“As a community,” said Malone, “We’ve had a long commitment to the idea of pre-K. We all have a deep understanding of the importance and value of the pre-K experience for boys and girls. We’ve really looked at it as an investment, a sound investment.”

When looking to start a program for the 2010-2011 school year, the district decided its best option was to partner with SCOPE Education Services, a not-for-profit private organization permanently chartered by the New York State Board of Regents to provide such services to school districts.

The district signed a contract with SCOPE to provide pre-K for every eligible four year old in Sag Harbor. The program follows a 180-day school year with New York State certified teachers and teaching assistants.

In its inaugural year, the pre-K had 10 students in one class, a morning session housed at SHES. The state previously provided funding for districts that wanted to start a new pre-K program, however, that funding was cut off the year Sag Harbor started its pre-K. The first year, the program was funded by tuition paid by parents and “generous support from members of the community who actually helped with scholarships,” Malone said.

“We all knew that really one of the inherent goals of a pre-K run by a public system is that we make sure all kids, regardless of their socioeconomic status, would have this opportunity,” he added.

In 2011-2012, the district began to fund the program — which had grown to 41 students — through its annual budget at a cost of $112,750. The program currently has 32 students and a budget of $88,000 for 2013-2014. It is projected to have 20 to 35 students next year.

Housed at Pierson Middle School, the program currently has both a morning session and an afternoon session. The pre-K is increasingly connected to the district as a whole, the administrators said.

“Partnership grows every year because our school embraces the kids and what’s happening more and more,” said Denon.

Malone said an added benefit of having an in-house program is that it provides the opportunity for the school to identify students who need some form of intervention early on. If a child has a speech impediment, for example, the school has an early opportunity to bring in speech pathologists, start conversations with parents and begin helping the child.

“We’ve been able to help a lot of students who possibly might not have gotten that early intervention,” Malone said.

Board member Daniel Hartnett added that children from non-English speaking homes also benefit greatly from a public pre-K program.

He said in addition to the children benefiting from coming into an environment where English is spoken at a young age, the program is also the first point of contact for many parents who come from other countries and educational systems.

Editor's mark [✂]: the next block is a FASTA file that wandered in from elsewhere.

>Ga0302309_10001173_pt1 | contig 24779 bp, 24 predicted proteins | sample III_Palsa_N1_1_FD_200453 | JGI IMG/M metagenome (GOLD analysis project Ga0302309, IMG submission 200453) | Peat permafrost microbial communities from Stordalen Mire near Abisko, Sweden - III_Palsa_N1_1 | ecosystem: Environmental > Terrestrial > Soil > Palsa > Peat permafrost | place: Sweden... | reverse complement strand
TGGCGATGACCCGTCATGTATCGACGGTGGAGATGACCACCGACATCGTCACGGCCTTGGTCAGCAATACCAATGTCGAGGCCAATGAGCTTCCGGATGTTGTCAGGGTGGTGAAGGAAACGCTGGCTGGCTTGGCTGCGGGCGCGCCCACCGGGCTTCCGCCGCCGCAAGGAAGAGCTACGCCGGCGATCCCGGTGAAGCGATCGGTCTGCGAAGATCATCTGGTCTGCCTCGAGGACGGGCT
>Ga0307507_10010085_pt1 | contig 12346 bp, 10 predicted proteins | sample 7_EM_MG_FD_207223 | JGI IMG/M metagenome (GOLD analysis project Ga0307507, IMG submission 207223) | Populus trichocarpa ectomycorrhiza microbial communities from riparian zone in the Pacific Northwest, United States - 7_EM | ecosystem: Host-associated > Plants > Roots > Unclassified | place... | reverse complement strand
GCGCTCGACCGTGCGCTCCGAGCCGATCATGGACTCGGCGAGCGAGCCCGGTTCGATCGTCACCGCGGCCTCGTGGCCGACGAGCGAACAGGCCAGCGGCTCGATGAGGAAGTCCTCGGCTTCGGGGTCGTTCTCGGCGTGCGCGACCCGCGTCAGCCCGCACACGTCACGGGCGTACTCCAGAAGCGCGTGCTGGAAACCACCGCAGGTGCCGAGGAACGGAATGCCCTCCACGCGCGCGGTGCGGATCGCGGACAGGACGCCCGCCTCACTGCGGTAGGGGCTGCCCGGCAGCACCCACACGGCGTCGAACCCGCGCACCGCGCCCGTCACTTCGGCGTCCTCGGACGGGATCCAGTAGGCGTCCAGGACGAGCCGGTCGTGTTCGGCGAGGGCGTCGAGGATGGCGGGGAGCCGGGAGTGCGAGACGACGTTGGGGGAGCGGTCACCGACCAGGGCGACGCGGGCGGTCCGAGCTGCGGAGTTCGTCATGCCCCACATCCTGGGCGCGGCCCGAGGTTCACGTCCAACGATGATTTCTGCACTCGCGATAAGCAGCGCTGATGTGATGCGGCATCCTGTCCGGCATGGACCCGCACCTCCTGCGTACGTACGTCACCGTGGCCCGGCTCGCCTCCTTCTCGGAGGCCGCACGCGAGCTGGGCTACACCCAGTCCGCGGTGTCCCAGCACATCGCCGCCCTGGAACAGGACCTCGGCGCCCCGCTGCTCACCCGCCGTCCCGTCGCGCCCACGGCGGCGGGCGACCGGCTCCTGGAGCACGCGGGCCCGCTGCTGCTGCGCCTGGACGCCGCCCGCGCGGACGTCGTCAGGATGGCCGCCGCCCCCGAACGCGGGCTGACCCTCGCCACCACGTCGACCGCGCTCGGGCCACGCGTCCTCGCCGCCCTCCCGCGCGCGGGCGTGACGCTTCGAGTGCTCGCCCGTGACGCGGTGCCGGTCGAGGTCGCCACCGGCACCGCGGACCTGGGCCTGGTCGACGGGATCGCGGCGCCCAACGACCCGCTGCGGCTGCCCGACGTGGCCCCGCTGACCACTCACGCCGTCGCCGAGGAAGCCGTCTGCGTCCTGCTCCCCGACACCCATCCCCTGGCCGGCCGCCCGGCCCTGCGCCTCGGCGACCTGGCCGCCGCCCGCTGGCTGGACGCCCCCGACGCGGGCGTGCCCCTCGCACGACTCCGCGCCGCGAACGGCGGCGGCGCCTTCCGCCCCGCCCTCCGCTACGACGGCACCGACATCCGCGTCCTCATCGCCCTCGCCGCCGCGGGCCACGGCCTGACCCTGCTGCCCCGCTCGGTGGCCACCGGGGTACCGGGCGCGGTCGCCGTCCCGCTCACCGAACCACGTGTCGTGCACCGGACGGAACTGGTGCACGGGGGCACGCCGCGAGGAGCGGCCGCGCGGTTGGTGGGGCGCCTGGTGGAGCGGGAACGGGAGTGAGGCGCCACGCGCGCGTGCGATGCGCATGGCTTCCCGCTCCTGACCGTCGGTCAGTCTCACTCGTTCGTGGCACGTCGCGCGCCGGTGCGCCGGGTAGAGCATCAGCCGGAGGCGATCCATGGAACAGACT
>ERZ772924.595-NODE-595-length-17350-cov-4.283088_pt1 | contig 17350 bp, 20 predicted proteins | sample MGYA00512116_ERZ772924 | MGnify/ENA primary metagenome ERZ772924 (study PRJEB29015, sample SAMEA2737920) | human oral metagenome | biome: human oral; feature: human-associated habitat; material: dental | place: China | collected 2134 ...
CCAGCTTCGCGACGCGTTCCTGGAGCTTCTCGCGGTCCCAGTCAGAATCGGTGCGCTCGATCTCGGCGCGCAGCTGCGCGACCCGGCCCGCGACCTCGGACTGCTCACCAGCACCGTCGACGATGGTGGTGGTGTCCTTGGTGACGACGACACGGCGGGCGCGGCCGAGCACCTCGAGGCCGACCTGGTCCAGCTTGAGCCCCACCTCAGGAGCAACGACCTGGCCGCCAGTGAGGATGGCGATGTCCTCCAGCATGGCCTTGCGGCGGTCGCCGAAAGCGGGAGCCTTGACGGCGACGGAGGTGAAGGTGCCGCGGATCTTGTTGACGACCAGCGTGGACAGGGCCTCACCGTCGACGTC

“It goes a long way to breaking down those barriers,” replied Malone. “When we look at the numbers since the inception of our program, the one group that we have seen the biggest jump in is the students that come from non-English speaking homes.”

“It’s paying off tremendously for them educationally, but also socially,” said Malone, adding, “We’re always very proud of seeing our pre-K kids and the successes that they have.”

Malone said although his evidence is anecdotal, he has observed that students who attend the district’s pre-K as opposed to outside programs are less likely to need special attention down the line, since they are identified early in-house.

The Sag Harbor pre-K program now represents roughly 40 percent of the next year’s incoming Kindergarten class, Malone said.

Denon said the next steps are increasing enrollment in the program, improving programming and exploring extending session times, perhaps to 1:30 or 2 p.m.

Methodist Church Closer to Adding Pre-K

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Much to the chagrin of two of its neighbors, the Sag Harbor Methodist Church is moving right along with plans to open its basement classroom space to Our Sons and Daughters preschool program. If all goes according to plan, the 12-student program, for children ages 3 to 7, would be housed at the church starting this September.

“We’ve heard from other property owners that there’s been a positive impact on the area because of the church,” said Diane Lavery, an attorney for the church, at a Southampton Town Zoning Board of Appeals (ZBA) meetings last Thursday, April 5. “Since the church has been there, property values have increased.”

Neighor Pam Wright staunchly disagreed.

“There’s going to be more commercial traffic to the area: supplies being dropped off, trash being picked up… It’s going to [negatively] affect our property values,” she said. “This church has already affected our neighborhood.”

Wright and her neighbor Linda Velsor, who also attended last week’s meeting, expressed concern with the notion of increased traffic in the area due to an added preschool/kindergarten program on site. While Lavery explained the 13-student school doesn’t intend to grow any larger than 30 students, that didn’t sit well with Wright and Velsor, who also worried about the potential for more growth—including summer programs.

Again, Lavery attempted to quell their concern.

“The summer camp is run at the Ludlow Farm, and [Our Sons and Daughters] plans to do that in the future,” she explained. And as for the increased population at the church, Lavery further noted that the school has board meetings four times a year, bringing about four to five people in each time, as well as one monthly administrative meeting for which 10 to 12 people typically show up.